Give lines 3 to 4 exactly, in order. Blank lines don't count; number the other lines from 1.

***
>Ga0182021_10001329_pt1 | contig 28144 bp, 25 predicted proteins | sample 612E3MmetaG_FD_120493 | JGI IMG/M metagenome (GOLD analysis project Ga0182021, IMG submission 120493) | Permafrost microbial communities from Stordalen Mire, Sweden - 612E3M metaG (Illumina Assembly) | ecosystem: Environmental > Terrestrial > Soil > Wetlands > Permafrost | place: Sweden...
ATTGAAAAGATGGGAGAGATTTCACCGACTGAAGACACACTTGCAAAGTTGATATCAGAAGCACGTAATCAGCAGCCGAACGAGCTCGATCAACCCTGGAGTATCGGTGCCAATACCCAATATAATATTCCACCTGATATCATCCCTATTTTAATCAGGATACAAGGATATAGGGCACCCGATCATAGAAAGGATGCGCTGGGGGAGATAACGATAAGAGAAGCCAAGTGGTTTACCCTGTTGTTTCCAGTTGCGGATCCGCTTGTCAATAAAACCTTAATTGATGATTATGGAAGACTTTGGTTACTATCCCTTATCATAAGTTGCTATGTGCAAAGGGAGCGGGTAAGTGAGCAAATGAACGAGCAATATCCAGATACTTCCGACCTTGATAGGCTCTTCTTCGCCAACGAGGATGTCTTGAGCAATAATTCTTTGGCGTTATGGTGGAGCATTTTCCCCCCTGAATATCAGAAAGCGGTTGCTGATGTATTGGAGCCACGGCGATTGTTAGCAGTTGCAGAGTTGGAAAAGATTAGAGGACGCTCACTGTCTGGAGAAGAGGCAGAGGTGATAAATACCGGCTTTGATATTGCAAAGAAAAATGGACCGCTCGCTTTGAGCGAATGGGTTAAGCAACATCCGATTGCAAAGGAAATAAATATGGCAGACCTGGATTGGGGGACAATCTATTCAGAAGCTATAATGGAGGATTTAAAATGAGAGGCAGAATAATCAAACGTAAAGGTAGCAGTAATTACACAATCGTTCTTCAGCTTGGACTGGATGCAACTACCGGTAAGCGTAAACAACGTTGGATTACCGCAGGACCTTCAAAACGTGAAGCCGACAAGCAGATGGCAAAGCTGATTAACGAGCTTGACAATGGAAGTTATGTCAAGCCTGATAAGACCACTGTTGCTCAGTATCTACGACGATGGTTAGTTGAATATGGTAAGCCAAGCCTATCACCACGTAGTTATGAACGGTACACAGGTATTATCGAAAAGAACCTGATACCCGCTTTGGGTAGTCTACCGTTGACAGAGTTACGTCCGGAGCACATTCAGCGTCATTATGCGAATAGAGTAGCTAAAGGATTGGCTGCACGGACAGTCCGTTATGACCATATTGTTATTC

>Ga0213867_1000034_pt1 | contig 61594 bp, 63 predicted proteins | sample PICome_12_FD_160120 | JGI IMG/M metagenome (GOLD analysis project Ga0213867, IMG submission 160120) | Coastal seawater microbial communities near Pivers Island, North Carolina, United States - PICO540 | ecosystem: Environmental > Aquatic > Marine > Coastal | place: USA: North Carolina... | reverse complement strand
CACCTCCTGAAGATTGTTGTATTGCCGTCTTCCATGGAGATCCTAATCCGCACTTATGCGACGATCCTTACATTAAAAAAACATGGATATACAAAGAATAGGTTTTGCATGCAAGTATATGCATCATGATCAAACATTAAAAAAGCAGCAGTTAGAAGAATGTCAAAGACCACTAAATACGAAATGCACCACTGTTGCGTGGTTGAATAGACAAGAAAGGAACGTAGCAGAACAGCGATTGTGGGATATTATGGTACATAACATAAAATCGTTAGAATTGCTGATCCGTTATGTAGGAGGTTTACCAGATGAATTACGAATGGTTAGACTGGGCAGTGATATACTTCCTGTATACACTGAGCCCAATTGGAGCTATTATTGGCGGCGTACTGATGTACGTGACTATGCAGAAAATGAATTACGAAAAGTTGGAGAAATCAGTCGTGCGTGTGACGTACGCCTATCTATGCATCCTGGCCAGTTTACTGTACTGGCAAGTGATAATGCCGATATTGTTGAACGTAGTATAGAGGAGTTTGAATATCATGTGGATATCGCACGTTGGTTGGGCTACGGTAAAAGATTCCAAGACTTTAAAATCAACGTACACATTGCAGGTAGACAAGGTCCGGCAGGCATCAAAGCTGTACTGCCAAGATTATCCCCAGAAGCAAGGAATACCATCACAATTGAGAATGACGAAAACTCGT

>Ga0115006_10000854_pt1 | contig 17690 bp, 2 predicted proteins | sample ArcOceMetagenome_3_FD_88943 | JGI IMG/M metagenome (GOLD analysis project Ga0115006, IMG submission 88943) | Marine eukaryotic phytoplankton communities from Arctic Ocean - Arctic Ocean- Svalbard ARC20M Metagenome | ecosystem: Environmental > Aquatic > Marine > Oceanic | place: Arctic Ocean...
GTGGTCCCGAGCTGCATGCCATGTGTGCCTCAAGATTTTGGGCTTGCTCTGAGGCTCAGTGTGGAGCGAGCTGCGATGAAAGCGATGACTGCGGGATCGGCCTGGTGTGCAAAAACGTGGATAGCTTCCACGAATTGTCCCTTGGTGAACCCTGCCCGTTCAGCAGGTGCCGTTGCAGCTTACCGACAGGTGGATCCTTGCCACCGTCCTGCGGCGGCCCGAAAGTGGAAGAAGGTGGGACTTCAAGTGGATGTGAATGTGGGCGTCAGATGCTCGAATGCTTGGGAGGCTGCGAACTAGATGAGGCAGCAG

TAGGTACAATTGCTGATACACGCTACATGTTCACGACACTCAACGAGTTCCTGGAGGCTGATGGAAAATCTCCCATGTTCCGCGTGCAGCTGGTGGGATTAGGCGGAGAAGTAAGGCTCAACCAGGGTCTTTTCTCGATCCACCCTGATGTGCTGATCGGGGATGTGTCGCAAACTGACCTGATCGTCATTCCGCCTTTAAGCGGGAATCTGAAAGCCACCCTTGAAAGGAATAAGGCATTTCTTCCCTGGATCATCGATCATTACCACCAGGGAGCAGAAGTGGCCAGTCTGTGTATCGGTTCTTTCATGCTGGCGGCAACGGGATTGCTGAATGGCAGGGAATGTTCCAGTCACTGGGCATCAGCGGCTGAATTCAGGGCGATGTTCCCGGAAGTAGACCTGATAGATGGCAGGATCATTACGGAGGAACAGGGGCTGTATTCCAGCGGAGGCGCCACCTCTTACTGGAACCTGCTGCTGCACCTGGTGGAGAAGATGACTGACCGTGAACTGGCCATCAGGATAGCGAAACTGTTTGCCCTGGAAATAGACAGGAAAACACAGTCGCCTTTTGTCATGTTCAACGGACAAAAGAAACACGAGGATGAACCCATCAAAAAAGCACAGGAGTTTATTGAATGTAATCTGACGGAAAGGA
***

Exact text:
>Ga0213867_1000034_pt1 | contig 61594 bp, 63 predicted proteins | sample PICome_12_FD_160120 | JGI IMG/M metagenome (GOLD analysis project Ga0213867, IMG submission 160120) | Coastal seawater microbial communities near Pivers Island, North Carolina, United States - PICO540 | ecosystem: Environmental > Aquatic > Marine > Coastal | place: USA: North Carolina... | reverse complement strand
CACCTCCTGAAGATTGTTGTATTGCCGTCTTCCATGGAGATCCTAATCCGCACTTATGCGACGATCCTTACATTAAAAAAACATGGATATACAAAGAATAGGTTTTGCATGCAAGTATATGCATCATGATCAAACATTAAAAAAGCAGCAGTTAGAAGAATGTCAAAGACCACTAAATACGAAATGCACCACTGTTGCGTGGTTGAATAGACAAGAAAGGAACGTAGCAGAACAGCGATTGTGGGATATTATGGTACATAACATAAAATCGTTAGAATTGCTGATCCGTTATGTAGGAGGTTTACCAGATGAATTACGAATGGTTAGACTGGGCAGTGATATACTTCCTGTATACACTGAGCCCAATTGGAGCTATTATTGGCGGCGTACTGATGTACGTGACTATGCAGAAAATGAATTACGAAAAGTTGGAGAAATCAGTCGTGCGTGTGACGTACGCCTATCTATGCATCCTGGCCAGTTTACTGTACTGGCAAGTGATAATGCCGATATTGTTGAACGTAGTATAGAGGAGTTTGAATATCATGTGGATATCGCACGTTGGTTGGGCTACGGTAAAAGATTCCAAGACTTTAAAATCAACGTACACATTGCAGGTAGACAAGGTCCGGCAGGCATCAAAGCTGTACTGCCAAGATTATCCCCAGAAGCAAGGAATACCATCACAATTGAGAATGACGAAAACTCGT